International Journal of Microbiology & Advanced Immunology (IJMAI)    IJMAI-2329-9967-01-301

Partial Characterization of Immunoglobulin Cμ Gene of Water Buffalo (Bubalus Bubalis) Predicts Distinct Structural Features of C1 q-Binding Site in Cμ3 Domain


Surinder S. Saini1,N.K.Maiti2,Azad K.Kaushik1

1* Department of Molecular and Cellular Biology, University of Guelph, Guelph, Ontario, Canada.
2*Principal Scientist, Microbiology Section, Division of Fish Health Management, Central Institute of Freshwater Aquaculture, Bhubaneswar, Orissa, India.

*Corresponding Author

Azad K. Kaushik,
Department of Molecular and Cellular Biology,
University of Guelph,
Guelph, Ontario, Canada.
E-mail: akaushik@uoguelph.ca

Article Type: Short Communication
Received: May 10, 2013; Accepted: June 22, 2013; Published: June 26, 2013

Citation: Surinder S. Saini, N. K. Maiti, Azad K. Kaushik (2013) Partial characterization of immunoglobulin Cμ gene of water buffalo (Bubal-us bubalis) predicts distinct structural features of C1q-binding site in Cμ3 domain. Int J Microbiol Adv Immunol. 1(3), 19-23. doi: dx.doi.org/10.19070/2329-9967-130004.

Copyright: Azad K. Kaushik © 2013. This is an open-access article distributed under the terms of the Creative Commons Attribution License, which permits unrestricted use, distribution and reproduction in any medium, provided the original author and source are credited.



Abstract

The Partial characterization of immunoglobulin Cμ gene of water buffalo (Bubalus bubalis) has revealed unique features of the IgM isotype. Although, buffalo Cμ domain shares high amino acid sequence similarity with Cμ of cattle (94.28%) and sheep (91.71%), four distinct amino acid replacements (Met-301, Val-310, Asn-331 and Thr- 432) spread across Cμ2, Cμ3 and Cμ4 diverge from those in cattle and sheep. As compared to cattle, buffalo Cμ gene has a codon deletion at position 507 (GTG encoding valine present in cattle) and insertion of GGC encoding glycine at position 532 in the Cμ4 domain. Unlike cattle and sheep, buffalo IgM has three potential N-linked glycosylation (Asn-X-Thr/Ser) sites, one at position 325-327 in the Cμ2 domain and two at positions 372-374 and 394-396 in the Cμ3 domain. Similar to cattle, buffalo IgM has fewer proline residues in Cμ2 domain that acts as hinge resulting in restricted flexibility of Fab arms. The increased structural flexibility in the C1q-binding site in Cμ3 may compensate for the rigid Cμ2 domain of buffalo IgM. The secondary structure of C1q binding site reveals its distinct features in buffalo and cattle IgM where a long alpha-helical structure is predominant which seems to be relevant to complement fixation function. The conserved protein motif ‘Thr- Cys-Thr-Val-Ala-His’ provides protein signatures of C1q binding region across ruminant species. The distinct structural features of C1q binding site of buffalo IgM, closest to cattle, are likely to be of functional significance relevant to designing antibody based therapeutics and diagnostics.



1.Key Words
2.Introduction
3.Materials and Methods
4.Results
5.Discussion
6.Conclusion
7.Acknowledgements
8.References

Keywords


Buffalo; Cμ Gene; Immunoglobulin; IgM; C1q-Binding Site.


Introduction


The water buffalo (Bubalus bubalis), member of family Bovidae domesticated approximately 5000 years ago in Asia, is raised for milk, meat and draught purposes. Approximately, 170 million water buffaloes are mainly found in Asia (97%) but their number is growing across Africa, Australia, Europe and South America [1]. India possesses the best of dairy breeds (Murrah, Nili-Ravi and Surti) that produce 72 million tones of milk annually, 5 % of world’s total milk ouput [1, 2]. Buffalo milk is rich in fat, protein and minerals but low in cholesterol [3] and is, thus, perfect source of good quality dairy products, especially the traditional Italian mozzarella cheese [4]. The demand for buffalo meat is high as it is relatively lean with low fat and high mineral content as compared to beef or pork. Buffaloes provide an excellent source of draught power in more than 50 countries [1, 2] (Borghese and Mazzi, 2005; Singh and Barwal, (2010). Buffalo utilizes poorly digestible feeds better than cattle and, therefore, can be maintained on low quality fodder and crop [1]. Importantly, buffaloes are resistant to common diseases, ticks and external parasites that commonly afflict cattle [5].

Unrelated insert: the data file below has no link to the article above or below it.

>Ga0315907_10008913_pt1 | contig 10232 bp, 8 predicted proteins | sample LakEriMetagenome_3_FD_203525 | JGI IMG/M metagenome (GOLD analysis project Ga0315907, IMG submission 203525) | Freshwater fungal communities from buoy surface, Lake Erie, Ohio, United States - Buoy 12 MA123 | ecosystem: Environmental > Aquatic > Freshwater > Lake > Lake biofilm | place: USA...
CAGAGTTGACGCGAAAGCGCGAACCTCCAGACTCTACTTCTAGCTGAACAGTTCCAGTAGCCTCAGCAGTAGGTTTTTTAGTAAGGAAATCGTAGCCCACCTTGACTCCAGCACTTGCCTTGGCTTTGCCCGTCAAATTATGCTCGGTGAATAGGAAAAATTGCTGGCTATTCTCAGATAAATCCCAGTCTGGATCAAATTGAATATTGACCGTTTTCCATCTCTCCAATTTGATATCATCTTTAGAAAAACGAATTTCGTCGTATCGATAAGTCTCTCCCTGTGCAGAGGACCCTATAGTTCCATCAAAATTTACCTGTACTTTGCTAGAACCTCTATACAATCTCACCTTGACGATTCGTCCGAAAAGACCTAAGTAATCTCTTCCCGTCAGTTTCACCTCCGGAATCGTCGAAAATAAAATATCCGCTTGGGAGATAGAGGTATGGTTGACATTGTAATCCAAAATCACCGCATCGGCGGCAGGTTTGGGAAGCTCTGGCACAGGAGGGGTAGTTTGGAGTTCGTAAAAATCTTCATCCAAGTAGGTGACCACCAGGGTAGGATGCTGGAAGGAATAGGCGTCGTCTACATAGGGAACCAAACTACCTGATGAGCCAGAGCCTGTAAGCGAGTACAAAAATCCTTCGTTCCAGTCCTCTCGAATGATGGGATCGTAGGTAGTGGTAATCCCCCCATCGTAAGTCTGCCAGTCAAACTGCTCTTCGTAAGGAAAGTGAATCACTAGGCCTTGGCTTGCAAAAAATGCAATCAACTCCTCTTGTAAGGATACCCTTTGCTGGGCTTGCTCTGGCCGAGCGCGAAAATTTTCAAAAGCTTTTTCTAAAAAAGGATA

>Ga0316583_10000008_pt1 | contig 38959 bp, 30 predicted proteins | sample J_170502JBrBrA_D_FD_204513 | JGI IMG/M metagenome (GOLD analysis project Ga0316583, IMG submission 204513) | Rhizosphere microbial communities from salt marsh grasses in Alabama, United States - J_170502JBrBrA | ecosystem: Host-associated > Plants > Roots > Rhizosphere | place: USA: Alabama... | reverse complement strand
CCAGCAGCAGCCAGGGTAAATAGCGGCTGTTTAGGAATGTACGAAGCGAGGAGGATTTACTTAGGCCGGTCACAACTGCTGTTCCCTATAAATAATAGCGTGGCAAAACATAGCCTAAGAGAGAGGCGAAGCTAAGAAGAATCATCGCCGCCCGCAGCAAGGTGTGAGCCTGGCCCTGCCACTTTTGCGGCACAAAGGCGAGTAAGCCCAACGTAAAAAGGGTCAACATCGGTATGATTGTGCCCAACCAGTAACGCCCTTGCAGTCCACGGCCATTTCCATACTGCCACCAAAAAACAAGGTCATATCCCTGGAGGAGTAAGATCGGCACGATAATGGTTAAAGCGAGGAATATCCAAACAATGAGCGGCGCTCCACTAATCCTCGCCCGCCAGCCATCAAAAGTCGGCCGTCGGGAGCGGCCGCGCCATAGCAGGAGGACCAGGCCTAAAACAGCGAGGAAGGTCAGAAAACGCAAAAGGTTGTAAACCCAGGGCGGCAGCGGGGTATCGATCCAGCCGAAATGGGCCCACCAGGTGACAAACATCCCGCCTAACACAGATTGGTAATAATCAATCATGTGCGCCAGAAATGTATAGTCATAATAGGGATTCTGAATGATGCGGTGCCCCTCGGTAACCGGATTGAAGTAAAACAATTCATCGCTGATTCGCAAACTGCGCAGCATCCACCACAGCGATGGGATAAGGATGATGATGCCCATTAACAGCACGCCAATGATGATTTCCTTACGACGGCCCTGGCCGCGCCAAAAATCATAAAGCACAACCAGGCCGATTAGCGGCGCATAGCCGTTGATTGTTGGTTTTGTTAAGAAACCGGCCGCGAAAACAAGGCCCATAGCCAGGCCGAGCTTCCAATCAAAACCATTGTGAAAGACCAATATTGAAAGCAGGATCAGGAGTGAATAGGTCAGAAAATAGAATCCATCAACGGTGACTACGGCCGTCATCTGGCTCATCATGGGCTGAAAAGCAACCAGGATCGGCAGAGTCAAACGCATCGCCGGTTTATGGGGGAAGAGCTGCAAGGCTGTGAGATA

Little is known about the structural and functional features of the immune system of this economically important species. The immunoglobulin genetics of other domestic species has been extensively studied [6] including humans and mice [7]. Limited sequence divergence is noted in phylogenetically close cattle [8-10] where somatic hypermutations [11,12] and generation of exceptionally long third complementarity determining regions of heavy chains (CDR3H) [12-14] provide the required antibody diversity. Within the preponderant λ-light chain expression in cattle, a restricted Vλ1- Jλ3-Cλ3 recombination encodes the most λ-light chain 66 repertoire in cattle [15, 16]. Immunoglobulin heavy chain constant regions genes that encode IgM, IgD, IgG, IgA and IgE isotypes, have been analyzed in many species 67 [6], including cattle [16-20]. The immunoglobulin gamma heavy chain gene has been mapped to buffalo chromosome 20q23-q25 by in-situ hybridization [21]. Buffalo IgG, IgM and IgA immunoglobulin isotypes have been serologically characterized [22] where two sub-classes of buffalo IgG (IgG1 and IgG2) are identified [23]. To advance genetic and structural understanding about buffalo immunoglobulins, we partially characterized buffalo germline Cμ gene that encodes IgM, an immunoglobulin that appeared first during vertebrate evolution and is the fist to be expressed on developing B-lymphocytes. The buffalo germline Cμ gene sequence from Niliravi breed shares high amino acid sequence similarity with cattle and, also, the predicted distinct C1q-binding structural characteristics.